And not only that, but many large European companies, especially financial and mobile workers or those with large sales teams offshore, which looked at first to WAP, SMS are now looking to redirect its strategy for mobile communication internally and externally.
Forrester notes that these companies must adjust their strategy ‘wireless’ to meet the limitations of current mobile devices, since the 3G phone is delayed more and almost all are clear that users will accept it only if prices fall within its possibilities and yet, given the cost of terminals and their complexity, the penetration is at first slow, so we’re talking about at least four or five years of waiting before another form of communication move to SMS popularity of wireless reign.
The consultant recommends that companies carefully consider their communication strategy and wireless services, avoiding duplication of what is already offered by other channels and fine-tuning, however, SMS alerts to motivate users to use other channels as the most versatile telephone, email or web. Forrester also advises companies to take the opportunity to ‘make mark’ providing SMS communication, sponsoring content, logos, games and personalization applications for these devices.
This is something that, in fact, have done very well as telephone operators in different European countries, along with the TV networks and producers of audiovisual content, a collaboration that has been made possible by the merger agreements and cooperation between these three types of companies, but also thanks to a simple technology that was already available and widely disseminated to the public and whose costs, unlike stocks and other media channels, according to Forrester, “will always stay, you do what is made, below six figures (in dollars or euros). “
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And many media and BBC ourselves, we compared the disaster of the Fukushima nuclear power in Japan after the earthquake and tsunami that struck the country a few weeks ago with the explosion of an oil rig company British Petroleum ( BP) in the Gulf of Mexico in 2010, which caused the largest oil spill in U.S. history.
Some of the similarities between the two disasters are obvious. Especially the consequences that have and will have both the environment and the economy.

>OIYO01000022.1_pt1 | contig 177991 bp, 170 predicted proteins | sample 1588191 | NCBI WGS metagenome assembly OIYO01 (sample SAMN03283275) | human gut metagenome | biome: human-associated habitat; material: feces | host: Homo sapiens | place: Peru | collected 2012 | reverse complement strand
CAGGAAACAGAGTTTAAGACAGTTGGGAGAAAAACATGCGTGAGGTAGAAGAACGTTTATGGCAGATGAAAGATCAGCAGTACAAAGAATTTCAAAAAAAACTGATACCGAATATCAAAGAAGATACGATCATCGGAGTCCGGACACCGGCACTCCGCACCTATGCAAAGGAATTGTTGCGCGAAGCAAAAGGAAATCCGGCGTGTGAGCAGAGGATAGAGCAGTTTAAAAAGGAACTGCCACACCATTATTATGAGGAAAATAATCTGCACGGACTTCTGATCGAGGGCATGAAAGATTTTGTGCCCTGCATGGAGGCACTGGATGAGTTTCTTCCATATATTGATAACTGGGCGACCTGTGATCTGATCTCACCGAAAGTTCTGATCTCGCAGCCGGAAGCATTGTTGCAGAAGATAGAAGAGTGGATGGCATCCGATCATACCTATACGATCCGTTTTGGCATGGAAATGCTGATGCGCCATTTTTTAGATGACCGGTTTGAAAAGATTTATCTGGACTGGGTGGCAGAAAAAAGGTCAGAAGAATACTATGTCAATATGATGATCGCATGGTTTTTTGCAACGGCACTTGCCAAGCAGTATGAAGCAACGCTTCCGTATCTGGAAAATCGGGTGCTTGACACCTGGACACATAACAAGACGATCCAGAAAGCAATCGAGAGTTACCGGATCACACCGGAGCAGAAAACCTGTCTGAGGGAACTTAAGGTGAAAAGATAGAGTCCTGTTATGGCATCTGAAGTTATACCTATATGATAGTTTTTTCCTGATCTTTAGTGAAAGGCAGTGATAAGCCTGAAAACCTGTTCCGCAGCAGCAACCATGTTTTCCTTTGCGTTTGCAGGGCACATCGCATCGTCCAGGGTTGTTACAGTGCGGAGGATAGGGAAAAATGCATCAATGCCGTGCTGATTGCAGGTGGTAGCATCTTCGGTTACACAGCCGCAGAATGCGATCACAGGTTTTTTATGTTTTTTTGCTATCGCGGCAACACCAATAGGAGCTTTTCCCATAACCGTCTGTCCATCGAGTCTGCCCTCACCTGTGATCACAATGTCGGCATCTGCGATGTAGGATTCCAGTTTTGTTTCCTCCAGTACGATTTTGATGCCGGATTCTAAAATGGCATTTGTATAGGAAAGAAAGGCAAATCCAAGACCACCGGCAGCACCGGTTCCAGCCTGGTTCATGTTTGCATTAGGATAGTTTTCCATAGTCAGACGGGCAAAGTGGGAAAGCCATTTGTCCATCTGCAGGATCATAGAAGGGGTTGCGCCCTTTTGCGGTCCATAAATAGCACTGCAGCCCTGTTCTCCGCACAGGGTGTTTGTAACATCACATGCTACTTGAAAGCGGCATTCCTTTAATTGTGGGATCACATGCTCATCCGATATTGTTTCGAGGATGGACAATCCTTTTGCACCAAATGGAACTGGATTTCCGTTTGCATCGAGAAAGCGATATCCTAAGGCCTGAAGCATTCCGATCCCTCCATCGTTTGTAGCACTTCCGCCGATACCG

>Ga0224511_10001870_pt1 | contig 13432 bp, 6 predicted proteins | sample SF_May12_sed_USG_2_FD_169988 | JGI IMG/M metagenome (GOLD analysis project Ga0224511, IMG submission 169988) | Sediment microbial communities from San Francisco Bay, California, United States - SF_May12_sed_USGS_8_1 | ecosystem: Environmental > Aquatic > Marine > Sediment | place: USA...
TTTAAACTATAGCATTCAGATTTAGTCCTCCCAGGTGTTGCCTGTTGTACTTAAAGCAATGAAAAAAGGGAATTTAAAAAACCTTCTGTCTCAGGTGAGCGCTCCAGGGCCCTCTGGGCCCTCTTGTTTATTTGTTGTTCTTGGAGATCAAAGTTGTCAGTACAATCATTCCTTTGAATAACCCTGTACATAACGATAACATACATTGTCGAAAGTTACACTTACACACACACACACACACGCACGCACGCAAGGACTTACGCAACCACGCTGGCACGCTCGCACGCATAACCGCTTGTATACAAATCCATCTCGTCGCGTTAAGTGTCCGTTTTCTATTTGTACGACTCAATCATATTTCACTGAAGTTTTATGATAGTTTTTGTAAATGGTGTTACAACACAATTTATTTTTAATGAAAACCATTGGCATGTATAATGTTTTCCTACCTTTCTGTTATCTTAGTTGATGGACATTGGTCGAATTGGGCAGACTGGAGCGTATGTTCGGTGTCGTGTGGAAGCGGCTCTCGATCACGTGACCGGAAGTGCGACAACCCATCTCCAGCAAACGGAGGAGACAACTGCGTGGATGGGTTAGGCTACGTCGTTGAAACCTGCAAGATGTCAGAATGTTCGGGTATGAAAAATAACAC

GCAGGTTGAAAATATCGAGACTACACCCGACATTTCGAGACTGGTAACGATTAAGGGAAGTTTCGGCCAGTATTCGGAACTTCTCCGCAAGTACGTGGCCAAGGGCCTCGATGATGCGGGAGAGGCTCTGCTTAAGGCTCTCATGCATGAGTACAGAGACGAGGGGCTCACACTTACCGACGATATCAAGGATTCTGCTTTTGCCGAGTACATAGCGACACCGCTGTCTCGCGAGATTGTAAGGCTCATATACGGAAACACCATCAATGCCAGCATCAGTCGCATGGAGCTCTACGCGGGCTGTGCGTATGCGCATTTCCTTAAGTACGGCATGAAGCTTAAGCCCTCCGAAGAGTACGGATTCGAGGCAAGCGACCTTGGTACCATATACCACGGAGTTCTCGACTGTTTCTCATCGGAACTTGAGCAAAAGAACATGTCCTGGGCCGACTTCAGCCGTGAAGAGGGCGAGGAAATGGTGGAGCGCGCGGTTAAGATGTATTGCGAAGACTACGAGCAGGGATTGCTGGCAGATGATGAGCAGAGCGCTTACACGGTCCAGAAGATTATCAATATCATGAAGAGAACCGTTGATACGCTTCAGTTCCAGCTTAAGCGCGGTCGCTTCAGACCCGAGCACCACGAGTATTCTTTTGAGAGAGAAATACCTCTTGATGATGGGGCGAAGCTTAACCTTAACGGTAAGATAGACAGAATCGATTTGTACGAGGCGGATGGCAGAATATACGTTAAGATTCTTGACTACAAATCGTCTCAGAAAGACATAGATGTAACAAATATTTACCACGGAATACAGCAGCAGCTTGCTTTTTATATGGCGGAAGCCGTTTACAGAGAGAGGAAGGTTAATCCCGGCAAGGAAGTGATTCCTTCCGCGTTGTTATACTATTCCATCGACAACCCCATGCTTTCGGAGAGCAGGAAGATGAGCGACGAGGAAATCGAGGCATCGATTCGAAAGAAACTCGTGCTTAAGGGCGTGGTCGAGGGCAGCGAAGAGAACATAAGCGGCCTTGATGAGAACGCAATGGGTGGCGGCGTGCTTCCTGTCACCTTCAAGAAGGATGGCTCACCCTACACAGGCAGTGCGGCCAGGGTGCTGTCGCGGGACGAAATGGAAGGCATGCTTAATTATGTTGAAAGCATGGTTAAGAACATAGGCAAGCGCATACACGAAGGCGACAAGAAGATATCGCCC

It is also like the way the two companies, BP and the owner of Japanese nuclear plant, Tokyo Electric Power Company (TEPCO), managed to supply information after disasters.
I am referring to the latter matches because this blog is about publishing and media issues.
Many suspect that both BP at the time, as now Tepco, do not disclose all the information you have on the scope of disasters.
I remember the frustration of President Obama when he said the directors of BP, Tony Hayward, and would not be on the payroll if he had worked for the White House, after the multinational erroneously announced several times that had controlled the oil spill .
“What the hell is going on?” angrily rebuked Japanese Prime Minister Naoto Kan to the heads of Tepco when he heard about a new nuclear plant fire, just an hour after it started.
The initial plan of 2009 BP Exploration said it was unlikely that an accidental spill occurred and provided no activities harmful to fish or fish habitat, a miscalculation accepted at the time by U.S. authorities.
Tepco, meanwhile, admitted that between 1977 and 2002 inspections falsified reports on its nuclear facilities and compliance with safety standards.
It is up to, if you understand, that from the standpoint of business, companies do not make known information that will be harmful, so why let them control the monopoly of information about these disasters?
In different parts of the world have raised voices calling for governments to take the responsibility to report when disasters affect the common good, a kind of state intervention in private companies responsible for the disasters that have the purpose of informing and alerting the public more beyond the vagaries of stock markets.